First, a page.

While the cause for concern is real, at the moment, Tesla's electric vehicles remain in the very early innings of a long-term story -- the company is just now reaching production of 550 cars per week. For Tesla investors, watching the success of the company's legislation battles regarding its sales model will be of huge interest going forward through 2014 and beyond.

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Daniel Miller has no position in any stocks mentioned. The Motley Fool recommends Tesla Motors. The Motley Fool owns shares of Tesla Motors. Try any of our Foolish newsletter services free for 30 days. We Fools may not all hold the same opinions, but we all believe that considering a diverse range of insights makes us better investors. The Motley Fool has a disclosure policy.

4 in 5 Americans Are Ignoring Buffett's Warning

Don't be one of them.

Jun 12, 2015 at 5:01PM

Admitting fear is difficult.

So you can imagine how shocked I was to find out Warren Buffett recently told a select number of investors about the cutting-edge technology that's keeping him awake at night.

This past May, The Motley Fool sent 8 of its best stock analysts to Omaha, Nebraska to attend the Berkshire Hathaway annual shareholder meeting. CEO Warren Buffett and Vice Chairman Charlie Munger fielded questions for nearly 6 hours.
The catch was: Attendees weren't allowed to record any of it. No audio. No video. 

Our team of analysts wrote down every single word Buffett and Munger uttered. Over 16,000 words. But only two words stood out to me as I read the detailed transcript of the event: "Real threat."

That's how Buffett responded when asked about this emerging market that is already expected to be worth more than $2 trillion in the U.S. alone. Google has already put some of its best engineers behind the technology powering this trend.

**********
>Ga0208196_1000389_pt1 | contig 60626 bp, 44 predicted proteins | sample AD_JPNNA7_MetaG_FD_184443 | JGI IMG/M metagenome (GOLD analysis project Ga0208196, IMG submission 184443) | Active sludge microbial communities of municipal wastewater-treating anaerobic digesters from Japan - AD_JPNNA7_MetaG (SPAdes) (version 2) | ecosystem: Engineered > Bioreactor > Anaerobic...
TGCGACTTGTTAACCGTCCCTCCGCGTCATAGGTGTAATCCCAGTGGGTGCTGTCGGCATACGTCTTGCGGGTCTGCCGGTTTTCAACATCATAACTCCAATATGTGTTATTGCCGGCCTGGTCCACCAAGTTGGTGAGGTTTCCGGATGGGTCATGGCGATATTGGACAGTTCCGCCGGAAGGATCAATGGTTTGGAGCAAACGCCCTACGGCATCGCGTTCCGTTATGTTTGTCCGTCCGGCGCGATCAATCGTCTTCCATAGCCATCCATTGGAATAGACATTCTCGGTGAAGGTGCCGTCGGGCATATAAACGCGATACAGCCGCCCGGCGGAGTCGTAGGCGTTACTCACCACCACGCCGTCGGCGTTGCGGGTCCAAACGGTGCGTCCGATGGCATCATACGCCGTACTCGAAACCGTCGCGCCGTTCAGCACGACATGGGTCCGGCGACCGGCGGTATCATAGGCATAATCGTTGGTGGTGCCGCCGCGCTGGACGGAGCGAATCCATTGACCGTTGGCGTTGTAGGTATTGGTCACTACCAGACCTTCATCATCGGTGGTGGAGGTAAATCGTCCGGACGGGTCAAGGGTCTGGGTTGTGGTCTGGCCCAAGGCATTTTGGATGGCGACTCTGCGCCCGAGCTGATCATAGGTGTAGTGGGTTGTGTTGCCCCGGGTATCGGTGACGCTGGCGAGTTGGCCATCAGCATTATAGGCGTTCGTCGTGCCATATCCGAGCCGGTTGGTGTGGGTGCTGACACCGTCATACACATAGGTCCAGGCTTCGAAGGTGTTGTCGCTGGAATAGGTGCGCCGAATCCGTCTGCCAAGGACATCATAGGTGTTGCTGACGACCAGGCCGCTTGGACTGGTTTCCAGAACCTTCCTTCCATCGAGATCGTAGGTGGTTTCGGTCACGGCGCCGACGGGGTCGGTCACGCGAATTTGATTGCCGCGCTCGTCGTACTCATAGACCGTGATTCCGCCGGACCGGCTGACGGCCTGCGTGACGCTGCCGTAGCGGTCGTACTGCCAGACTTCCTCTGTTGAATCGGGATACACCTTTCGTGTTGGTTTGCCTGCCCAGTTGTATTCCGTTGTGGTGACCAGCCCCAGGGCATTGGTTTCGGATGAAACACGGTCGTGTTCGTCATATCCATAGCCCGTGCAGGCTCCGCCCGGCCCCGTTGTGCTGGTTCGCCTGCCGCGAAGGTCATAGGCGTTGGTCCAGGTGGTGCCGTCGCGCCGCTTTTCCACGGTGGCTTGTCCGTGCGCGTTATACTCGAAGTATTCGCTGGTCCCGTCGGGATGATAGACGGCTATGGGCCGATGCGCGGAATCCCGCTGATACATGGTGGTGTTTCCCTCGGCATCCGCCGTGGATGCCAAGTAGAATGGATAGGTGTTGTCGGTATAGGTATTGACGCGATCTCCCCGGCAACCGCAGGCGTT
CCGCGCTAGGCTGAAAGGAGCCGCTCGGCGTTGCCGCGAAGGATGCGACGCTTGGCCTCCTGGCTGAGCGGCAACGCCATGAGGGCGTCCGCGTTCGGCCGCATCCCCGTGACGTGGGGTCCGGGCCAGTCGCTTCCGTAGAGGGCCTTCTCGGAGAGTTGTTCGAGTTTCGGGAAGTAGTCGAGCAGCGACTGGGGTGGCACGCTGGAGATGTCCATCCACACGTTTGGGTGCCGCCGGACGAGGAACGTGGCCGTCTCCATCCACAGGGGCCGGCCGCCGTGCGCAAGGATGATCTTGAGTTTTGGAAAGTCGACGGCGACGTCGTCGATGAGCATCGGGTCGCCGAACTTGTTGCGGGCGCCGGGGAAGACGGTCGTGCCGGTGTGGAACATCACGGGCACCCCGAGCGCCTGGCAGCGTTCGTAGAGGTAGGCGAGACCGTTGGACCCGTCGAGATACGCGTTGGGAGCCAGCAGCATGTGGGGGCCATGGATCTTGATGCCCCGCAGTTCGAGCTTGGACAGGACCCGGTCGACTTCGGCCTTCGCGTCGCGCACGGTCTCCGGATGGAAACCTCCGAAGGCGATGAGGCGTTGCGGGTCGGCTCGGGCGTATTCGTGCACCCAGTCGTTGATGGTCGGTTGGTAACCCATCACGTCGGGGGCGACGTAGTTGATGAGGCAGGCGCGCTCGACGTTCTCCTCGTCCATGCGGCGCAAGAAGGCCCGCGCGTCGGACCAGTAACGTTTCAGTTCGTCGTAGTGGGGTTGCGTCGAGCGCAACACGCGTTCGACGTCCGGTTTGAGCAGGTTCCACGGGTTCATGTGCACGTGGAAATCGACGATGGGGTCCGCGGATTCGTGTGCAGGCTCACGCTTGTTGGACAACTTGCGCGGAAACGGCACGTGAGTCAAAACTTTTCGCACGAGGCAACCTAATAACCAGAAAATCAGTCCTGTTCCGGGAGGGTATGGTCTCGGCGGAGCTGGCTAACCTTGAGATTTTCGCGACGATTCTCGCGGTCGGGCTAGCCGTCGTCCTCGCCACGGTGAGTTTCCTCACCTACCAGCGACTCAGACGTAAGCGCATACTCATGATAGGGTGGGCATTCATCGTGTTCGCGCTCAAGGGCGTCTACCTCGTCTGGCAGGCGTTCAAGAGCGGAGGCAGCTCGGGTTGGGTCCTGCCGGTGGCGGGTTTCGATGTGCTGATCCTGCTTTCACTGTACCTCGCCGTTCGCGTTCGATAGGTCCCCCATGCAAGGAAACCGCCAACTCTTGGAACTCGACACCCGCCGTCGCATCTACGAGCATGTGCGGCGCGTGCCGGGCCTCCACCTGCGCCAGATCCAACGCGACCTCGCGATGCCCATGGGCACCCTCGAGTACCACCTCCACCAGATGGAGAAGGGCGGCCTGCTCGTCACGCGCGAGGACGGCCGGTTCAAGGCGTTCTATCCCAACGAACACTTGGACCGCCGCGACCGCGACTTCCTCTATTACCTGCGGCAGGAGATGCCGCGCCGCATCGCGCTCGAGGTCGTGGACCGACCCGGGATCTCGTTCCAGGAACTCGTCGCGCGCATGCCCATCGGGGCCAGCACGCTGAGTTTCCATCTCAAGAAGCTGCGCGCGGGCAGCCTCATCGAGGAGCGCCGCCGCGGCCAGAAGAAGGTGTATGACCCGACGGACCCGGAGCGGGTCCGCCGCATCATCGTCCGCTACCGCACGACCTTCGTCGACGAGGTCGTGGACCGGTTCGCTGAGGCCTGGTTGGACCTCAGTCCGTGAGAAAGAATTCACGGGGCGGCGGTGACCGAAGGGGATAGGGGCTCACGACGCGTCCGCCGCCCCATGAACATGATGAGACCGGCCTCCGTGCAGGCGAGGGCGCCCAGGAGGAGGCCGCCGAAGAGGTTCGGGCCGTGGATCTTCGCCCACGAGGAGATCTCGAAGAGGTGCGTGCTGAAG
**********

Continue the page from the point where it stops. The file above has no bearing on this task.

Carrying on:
The amazing thing is, while Buffett may be nervous, the rest of us can invest in this new industry BEFORE the old money realizes what hit them.

KPMG advises we're "on the cusp of revolutionary change" coming much "sooner than you think."

Even one legendary MIT professor had to recant his position that the technology was "beyond the capability of computer science." (He recently confessed to The Wall Street Journal that he's now a believer and amazed "how quickly this technology caught on.")

Yet according to one J.D. Power and Associates survey, only 1 in 5 Americans are even interested in this technology, much less ready to invest in it. Needless to say, you haven't missed your window of opportunity. 

Think about how many amazing technologies you've watched soar to new heights while you kick yourself thinking, "I knew about that technology before everyone was talking about it, but I just sat on my hands." 

Don't let that happen again. This time, it should be your family telling you, "I can't believe you knew about and invested in that technology so early on."

That's why I hope you take just a few minutes to access the exclusive research our team of analysts has put together on this industry and the one stock positioned to capitalize on this major shift.

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David Hanson owns shares of Berkshire Hathaway and American Express. The Motley Fool recommends and owns shares of Berkshire Hathaway, Google, and Coca-Cola.We Fools don't all hold the same opinions, but we all believe that considering a diverse range of insights makes us better investors. The Motley Fool has a disclosure policy.